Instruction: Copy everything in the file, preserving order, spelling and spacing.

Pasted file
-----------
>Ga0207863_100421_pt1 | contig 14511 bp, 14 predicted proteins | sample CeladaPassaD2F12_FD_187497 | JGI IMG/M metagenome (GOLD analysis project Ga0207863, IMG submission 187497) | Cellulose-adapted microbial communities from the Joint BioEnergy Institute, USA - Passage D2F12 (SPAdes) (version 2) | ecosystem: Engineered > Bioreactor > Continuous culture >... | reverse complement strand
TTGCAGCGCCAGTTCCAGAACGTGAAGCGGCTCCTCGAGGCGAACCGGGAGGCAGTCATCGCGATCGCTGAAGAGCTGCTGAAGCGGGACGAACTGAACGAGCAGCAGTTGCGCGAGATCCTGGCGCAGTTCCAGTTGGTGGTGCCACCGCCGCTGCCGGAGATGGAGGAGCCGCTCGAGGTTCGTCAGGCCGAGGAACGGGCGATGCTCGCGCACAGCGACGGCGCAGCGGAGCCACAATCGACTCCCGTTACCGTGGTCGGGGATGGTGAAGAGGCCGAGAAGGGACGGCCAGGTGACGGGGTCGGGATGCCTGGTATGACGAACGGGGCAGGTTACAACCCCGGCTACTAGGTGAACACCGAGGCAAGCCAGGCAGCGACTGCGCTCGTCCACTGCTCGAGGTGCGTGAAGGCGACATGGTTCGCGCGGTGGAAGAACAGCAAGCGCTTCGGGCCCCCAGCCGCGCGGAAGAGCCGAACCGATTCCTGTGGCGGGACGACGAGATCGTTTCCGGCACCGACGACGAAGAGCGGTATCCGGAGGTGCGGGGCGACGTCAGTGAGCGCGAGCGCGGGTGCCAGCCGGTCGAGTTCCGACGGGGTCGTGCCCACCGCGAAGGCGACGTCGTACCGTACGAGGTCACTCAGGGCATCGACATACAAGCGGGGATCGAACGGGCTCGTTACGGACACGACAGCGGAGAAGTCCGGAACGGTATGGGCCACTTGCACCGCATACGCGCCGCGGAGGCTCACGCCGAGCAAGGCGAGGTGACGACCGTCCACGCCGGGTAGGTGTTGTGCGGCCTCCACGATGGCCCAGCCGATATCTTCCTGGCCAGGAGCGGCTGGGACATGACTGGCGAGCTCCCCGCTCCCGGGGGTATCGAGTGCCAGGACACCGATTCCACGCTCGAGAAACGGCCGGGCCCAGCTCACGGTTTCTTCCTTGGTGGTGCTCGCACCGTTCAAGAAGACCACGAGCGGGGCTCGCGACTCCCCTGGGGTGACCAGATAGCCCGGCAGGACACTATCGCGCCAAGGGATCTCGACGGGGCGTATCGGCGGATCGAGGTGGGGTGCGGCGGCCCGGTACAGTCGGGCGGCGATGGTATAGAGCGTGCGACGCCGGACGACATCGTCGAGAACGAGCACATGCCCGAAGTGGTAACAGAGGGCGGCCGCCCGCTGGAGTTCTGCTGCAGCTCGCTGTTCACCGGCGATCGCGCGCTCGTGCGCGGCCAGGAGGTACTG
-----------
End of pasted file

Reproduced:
>Ga0207863_100421_pt1 | contig 14511 bp, 14 predicted proteins | sample CeladaPassaD2F12_FD_187497 | JGI IMG/M metagenome (GOLD analysis project Ga0207863, IMG submission 187497) | Cellulose-adapted microbial communities from the Joint BioEnergy Institute, USA - Passage D2F12 (SPAdes) (version 2) | ecosystem: Engineered > Bioreactor > Continuous culture >... | reverse complement strand
TTGCAGCGCCAGTTCCAGAACGTGAAGCGGCTCCTCGAGGCGAACCGGGAGGCAGTCATCGCGATCGCTGAAGAGCTGCTGAAGCGGGACGAACTGAACGAGCAGCAGTTGCGCGAGATCCTGGCGCAGTTCCAGTTGGTGGTGCCACCGCCGCTGCCGGAGATGGAGGAGCCGCTCGAGGTTCGTCAGGCCGAGGAACGGGCGATGCTCGCGCACAGCGACGGCGCAGCGGAGCCACAATCGACTCCCGTTACCGTGGTCGGGGATGGTGAAGAGGCCGAGAAGGGACGGCCAGGTGACGGGGTCGGGATGCCTGGTATGACGAACGGGGCAGGTTACAACCCCGGCTACTAGGTGAACACCGAGGCAAGCCAGGCAGCGACTGCGCTCGTCCACTGCTCGAGGTGCGTGAAGGCGACATGGTTCGCGCGGTGGAAGAACAGCAAGCGCTTCGGGCCCCCAGCCGCGCGGAAGAGCCGAACCGATTCCTGTGGCGGGACGACGAGATCGTTTCCGGCACCGACGACGAAGAGCGGTATCCGGAGGTGCGGGGCGACGTCAGTGAGCGCGAGCGCGGGTGCCAGCCGGTCGAGTTCCGACGGGGTCGTGCCCACCGCGAAGGCGACGTCGTACCGTACGAGGTCACTCAGGGCATCGACATACAAGCGGGGATCGAACGGGCTCGTTACGGACACGACAGCGGAGAAGTCCGGAACGGTATGGGCCACTTGCACCGCATACGCGCCGCGGAGGCTCACGCCGAGCAAGGCGAGGTGACGACCGTCCACGCCGGGTAGGTGTTGTGCGGCCTCCACGATGGCCCAGCCGATATCTTCCTGGCCAGGAGCGGCTGGGACATGACTGGCGAGCTCCCCGCTCCCGGGGGTATCGAGTGCCAGGACACCGATTCCACGCTCGAGAAACGGCCGGGCCCAGCTCACGGTTTCTTCCTTGGTGGTGCTCGCACCGTTCAAGAAGACCACGAGCGGGGCTCGCGACTCCCCTGGGGTGACCAGATAGCCCGGCAGGACACTATCGCGCCAAGGGATCTCGACGGGGCGTATCGGCGGATCGAGGTGGGGTGCGGCGGCCCGGTACAGTCGGGCGGCGATGGTATAGAGCGTGCGACGCCGGACGACATCGTCGAGAACGAGCACATGCCCGAAGTGGTAACAGAGGGCGGCCGCCCGCTGGAGTTCTGCTGCAGCTCGCTGTTCACCGGCGATCGCGCGCTCGTGCGCGGCCAGGAGGTACTG